57 men were between 20 and 30 years of age;
4 men were between 30 and 40;
5 men were between 40 and 50;
3 men were between 50 and 60 years of age and
1 man was aged 67.

The strength of nearly all the men was much below the natural standard. On the same day 70 men were embarked from the Ganymede hulk at Woolwich of whom:  
17 men were between 15 and 20 years;
31 men were between 20 and 30;
13 men were between 30 to 40;
6 men were between 40 and 50;
2 men were between 50 and 60 and
1 of 66 years of age.

On the 28th May we embarked at Sheerness 100 male convicts from the Fortitude hulk at Chatham of whom:
19 men were between 17 and 20 years of age;
61 men were between 20 and 30 years of age;
14 men were between 30 and 40 years of age;
5 men were between 40 and 50 years of age and
1 was 53.' [2]



DEPARTURE

The
Lady Kennaway departed the Downs 11 June 1836.



BAHIA

By the end of July, James Wilson was concerned for the health of the men.............

On 25th July we had 13 persons on the sick list. Taking into consideration the character of the disease which had manifested, and the probability of their numbers being much increased in the course of the voyage still before us, I assessed it my duty to write the following letter to the master of the ship.......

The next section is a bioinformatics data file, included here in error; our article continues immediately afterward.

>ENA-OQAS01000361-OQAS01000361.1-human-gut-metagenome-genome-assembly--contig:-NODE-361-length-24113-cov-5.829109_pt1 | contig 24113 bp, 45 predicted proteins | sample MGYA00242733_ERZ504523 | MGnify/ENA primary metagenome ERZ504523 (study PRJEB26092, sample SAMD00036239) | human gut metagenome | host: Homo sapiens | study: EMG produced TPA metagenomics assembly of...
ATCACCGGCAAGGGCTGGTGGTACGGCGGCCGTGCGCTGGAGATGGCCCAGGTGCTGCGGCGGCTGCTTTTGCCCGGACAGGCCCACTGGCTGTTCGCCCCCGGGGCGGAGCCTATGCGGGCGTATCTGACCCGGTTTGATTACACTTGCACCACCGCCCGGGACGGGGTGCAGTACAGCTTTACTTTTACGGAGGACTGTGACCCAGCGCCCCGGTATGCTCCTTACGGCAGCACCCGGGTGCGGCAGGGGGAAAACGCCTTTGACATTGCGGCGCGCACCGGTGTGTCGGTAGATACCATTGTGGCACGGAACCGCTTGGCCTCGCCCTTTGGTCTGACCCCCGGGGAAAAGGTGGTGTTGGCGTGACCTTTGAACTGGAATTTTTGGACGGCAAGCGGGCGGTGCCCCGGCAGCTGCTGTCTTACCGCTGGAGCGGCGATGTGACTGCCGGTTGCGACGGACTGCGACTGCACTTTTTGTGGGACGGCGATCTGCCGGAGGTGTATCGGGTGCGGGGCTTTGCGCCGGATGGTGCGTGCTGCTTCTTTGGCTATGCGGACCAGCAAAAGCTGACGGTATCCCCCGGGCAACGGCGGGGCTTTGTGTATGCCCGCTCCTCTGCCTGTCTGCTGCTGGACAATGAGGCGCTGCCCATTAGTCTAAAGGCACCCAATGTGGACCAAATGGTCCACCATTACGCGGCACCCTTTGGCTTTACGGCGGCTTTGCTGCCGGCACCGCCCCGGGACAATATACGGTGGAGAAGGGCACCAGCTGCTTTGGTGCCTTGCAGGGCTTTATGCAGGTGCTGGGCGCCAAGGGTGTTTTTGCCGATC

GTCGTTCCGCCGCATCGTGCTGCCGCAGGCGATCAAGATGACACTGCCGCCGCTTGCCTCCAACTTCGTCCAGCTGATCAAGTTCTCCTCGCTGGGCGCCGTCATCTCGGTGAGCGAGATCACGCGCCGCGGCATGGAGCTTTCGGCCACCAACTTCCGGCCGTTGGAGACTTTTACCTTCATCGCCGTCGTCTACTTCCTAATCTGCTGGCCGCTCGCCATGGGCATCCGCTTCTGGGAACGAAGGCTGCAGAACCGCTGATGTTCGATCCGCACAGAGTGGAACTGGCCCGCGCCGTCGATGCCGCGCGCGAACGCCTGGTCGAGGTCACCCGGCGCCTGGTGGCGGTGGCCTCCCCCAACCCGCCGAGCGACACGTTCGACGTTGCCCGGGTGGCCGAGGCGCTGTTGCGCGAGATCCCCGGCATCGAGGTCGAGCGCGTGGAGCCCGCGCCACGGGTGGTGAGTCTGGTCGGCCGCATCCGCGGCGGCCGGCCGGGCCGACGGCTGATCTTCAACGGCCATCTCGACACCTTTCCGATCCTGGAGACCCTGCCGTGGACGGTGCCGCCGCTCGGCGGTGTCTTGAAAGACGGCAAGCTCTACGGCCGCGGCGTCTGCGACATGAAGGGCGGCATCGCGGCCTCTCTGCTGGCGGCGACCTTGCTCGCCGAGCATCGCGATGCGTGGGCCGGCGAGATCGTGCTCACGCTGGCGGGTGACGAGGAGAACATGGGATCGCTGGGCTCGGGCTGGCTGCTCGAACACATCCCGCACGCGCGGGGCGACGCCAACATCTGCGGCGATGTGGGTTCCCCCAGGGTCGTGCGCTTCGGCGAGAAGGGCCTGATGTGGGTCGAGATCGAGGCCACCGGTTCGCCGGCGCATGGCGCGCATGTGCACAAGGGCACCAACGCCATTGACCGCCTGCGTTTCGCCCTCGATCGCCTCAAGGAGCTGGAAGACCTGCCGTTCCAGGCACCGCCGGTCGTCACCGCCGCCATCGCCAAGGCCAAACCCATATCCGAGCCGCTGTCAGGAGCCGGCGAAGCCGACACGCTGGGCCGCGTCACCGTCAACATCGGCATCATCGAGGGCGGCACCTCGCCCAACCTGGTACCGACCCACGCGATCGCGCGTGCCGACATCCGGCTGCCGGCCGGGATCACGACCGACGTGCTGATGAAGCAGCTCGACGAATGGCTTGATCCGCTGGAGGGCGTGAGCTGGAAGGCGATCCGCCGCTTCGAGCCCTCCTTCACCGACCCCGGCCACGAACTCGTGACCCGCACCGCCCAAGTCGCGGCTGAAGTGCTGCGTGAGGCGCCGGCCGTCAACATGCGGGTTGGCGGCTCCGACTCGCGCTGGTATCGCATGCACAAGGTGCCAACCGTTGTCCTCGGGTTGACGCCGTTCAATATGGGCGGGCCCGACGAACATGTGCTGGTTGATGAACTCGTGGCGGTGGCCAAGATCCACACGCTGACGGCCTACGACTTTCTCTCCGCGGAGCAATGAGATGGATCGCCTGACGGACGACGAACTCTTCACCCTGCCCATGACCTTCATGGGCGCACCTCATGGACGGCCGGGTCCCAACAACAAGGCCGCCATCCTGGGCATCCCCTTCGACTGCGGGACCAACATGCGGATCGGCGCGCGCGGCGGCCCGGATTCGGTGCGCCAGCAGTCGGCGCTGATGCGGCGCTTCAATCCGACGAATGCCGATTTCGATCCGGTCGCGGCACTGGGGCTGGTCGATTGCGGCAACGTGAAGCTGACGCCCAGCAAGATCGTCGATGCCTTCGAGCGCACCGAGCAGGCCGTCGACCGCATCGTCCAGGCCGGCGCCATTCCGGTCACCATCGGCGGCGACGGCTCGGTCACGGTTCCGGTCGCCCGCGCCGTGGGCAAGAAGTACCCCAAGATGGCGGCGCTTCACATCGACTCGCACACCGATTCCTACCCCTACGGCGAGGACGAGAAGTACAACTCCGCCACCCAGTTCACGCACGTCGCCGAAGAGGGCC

Sir, The disease scurvy having attacked some of the convicts and there being four aged convicts at present labouring under atrophies, it is my direction that you carry the ship under your command in to the harbour of Bahia it being the one nearest. Mooring her at some considerable distance from the shore. Complete here in water and then take on board such refreshments as may be there directed for arresting the progress of the said complaints.